Kids, parents donate at Christmas parade

Kayla Jonsson

Despite rain on the parade, families showed up on Congress Avenue on Saturday to kick off the Christmas season and donate toys to less fortunate children.

Chuy’s Mexican restaurant sponsored the Children Giving to Children Parade for the 23rd year and offered a place for toy donations to Operation Blue Santa, a program led by the Austin Police Department to bring Christmas to children in need. The parade is named Children Giving to Children because at the end of the parade, Blue Santa Toy Trucks accept toy donations from children to be given to other children for Christmas.

Despite the rainy weather, there was a rush of running kids to the trucks when Santa’s Helpers lifted the ribbons guarding the street.

“I’ve been coming here since I was a child, and now I’m bringing my own,” parent Brandon Cummings said. “These kids just get a kick out of it, and I enjoyed it as a kid.”

After first experiencing giving during the holidays last year when they prepared a gift box for a homeless woman, Rachel Mazerolle said her children wanted to help more people this year. Although her children are young, they are old enough to know they are helping other children,she said.

“We said we were going to come out here rain or shine,” Mazerolle said. “We love to give and seeing the big balloon animals doesn’t hurt.”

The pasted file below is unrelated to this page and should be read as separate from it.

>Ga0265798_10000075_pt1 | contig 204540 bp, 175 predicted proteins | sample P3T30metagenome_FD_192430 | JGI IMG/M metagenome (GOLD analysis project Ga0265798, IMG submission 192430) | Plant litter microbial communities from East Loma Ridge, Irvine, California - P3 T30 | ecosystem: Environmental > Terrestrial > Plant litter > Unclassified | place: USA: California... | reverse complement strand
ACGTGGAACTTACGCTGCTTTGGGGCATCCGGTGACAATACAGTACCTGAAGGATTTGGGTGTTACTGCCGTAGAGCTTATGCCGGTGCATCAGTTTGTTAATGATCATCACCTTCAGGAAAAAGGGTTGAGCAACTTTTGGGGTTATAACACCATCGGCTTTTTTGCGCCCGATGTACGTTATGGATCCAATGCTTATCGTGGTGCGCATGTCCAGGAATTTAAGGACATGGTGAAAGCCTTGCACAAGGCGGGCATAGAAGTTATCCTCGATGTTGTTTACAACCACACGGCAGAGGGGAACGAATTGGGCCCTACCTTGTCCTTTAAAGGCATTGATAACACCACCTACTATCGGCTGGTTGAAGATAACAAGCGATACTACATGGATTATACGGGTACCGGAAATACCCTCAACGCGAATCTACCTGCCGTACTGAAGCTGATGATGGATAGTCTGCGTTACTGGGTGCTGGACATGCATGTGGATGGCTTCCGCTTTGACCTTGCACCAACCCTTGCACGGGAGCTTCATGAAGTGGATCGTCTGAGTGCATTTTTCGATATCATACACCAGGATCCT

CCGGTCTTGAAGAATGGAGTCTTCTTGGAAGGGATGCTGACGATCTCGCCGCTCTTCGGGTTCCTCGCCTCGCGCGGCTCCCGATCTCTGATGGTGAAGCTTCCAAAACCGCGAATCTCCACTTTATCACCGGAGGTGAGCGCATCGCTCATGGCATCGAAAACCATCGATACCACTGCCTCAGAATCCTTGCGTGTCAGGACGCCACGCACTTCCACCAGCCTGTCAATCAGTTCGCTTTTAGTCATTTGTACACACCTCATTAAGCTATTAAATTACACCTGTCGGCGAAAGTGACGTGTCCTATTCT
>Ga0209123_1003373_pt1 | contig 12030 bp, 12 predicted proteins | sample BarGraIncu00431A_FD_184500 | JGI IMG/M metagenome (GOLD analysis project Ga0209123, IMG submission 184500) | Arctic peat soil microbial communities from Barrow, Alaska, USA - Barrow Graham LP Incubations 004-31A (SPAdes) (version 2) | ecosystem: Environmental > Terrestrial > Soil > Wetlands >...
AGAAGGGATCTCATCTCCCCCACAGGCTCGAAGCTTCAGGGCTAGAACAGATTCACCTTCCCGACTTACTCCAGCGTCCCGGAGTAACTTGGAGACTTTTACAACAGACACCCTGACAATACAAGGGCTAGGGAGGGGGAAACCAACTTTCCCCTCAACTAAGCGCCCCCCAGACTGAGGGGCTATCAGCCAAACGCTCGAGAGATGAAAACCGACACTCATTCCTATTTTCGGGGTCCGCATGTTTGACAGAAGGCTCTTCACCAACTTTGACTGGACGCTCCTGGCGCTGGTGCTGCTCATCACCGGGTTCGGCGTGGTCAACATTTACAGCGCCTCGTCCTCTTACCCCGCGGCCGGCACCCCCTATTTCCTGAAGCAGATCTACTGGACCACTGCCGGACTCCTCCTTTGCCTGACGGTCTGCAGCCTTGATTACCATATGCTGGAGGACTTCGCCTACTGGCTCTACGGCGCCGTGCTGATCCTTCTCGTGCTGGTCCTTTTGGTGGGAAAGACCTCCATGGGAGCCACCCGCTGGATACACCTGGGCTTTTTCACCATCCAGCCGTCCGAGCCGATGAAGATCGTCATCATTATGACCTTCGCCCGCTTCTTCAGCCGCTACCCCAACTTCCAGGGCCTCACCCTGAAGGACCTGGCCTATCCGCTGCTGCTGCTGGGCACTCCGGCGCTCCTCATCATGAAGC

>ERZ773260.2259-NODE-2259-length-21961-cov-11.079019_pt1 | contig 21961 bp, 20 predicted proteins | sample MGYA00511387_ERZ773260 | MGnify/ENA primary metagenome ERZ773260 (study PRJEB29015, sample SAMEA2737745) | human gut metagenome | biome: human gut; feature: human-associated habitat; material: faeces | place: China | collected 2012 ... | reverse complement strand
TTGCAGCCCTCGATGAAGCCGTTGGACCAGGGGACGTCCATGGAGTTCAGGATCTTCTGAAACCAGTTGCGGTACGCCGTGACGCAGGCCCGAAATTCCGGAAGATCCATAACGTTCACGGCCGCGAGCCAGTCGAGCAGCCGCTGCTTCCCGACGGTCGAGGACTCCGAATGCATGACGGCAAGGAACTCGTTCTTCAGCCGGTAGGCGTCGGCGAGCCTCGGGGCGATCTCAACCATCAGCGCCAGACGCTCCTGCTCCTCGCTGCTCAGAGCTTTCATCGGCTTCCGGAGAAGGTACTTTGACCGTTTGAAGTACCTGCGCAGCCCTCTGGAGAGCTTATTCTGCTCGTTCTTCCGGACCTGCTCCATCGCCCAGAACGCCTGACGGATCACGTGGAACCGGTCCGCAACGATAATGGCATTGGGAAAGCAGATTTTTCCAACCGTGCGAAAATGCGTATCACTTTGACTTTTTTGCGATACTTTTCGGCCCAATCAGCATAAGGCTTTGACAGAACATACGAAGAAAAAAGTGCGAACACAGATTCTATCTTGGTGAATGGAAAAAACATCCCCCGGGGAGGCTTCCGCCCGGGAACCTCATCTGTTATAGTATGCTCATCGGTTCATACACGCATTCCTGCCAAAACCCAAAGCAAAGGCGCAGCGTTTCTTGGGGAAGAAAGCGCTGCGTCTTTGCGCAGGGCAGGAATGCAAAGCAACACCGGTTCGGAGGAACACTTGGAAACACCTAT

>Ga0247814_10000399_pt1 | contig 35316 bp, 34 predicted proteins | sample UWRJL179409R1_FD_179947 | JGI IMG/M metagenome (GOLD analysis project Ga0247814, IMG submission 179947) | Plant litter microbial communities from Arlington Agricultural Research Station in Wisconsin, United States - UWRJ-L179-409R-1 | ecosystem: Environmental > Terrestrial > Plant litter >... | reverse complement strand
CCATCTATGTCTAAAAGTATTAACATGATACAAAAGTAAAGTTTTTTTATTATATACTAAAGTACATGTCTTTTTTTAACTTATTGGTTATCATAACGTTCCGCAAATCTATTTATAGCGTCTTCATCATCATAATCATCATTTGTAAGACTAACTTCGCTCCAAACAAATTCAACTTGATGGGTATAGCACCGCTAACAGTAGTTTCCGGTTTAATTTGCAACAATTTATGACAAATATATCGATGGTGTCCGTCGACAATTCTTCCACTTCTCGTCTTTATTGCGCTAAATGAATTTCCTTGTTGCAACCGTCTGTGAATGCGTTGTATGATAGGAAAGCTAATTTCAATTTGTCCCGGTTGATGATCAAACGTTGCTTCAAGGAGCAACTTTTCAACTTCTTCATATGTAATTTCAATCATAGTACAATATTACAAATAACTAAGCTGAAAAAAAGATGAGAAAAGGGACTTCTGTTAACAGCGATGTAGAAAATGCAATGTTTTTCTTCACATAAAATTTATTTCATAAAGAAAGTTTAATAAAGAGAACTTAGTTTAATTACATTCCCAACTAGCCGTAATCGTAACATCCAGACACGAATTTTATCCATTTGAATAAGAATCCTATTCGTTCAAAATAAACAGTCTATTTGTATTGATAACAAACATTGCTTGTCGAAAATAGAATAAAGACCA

Mazerolle said her kids are giving a stuffed animal this year because the economy has been rough, and it was hard to afford more pricey gifts.

“We want to help any way we can, and an animal works for either a girl or boy,” she said.

William Biggs’ two children were anxious to give their toys to the Toy Truck, Biggs said. This was the Biggs’ second year giving because they had become addicted to the giving spirit after the first time, Biggs said.

“My son was barely walking last year so he needed help getting his gift to the Toy Truck,” Biggs said. “This year he might do it on his own.”

Some Chuy’s employees, including Stan Jones, volunteered as Santa’s Helpers. The employees were strictly volunteer and not paid as a Chuy’s employee for the job, Jones said.

“The best part of this job is lifting the ribbon to let the kids through with their donations,” Jones said. “They keep wanting to run out into the parade the whole time, and I have to keep them back and safe until the right time comes.” 

Printed on Monday, November 28, 2011: Rainy day fails to stop parade, kids donate gifts to Blue Santa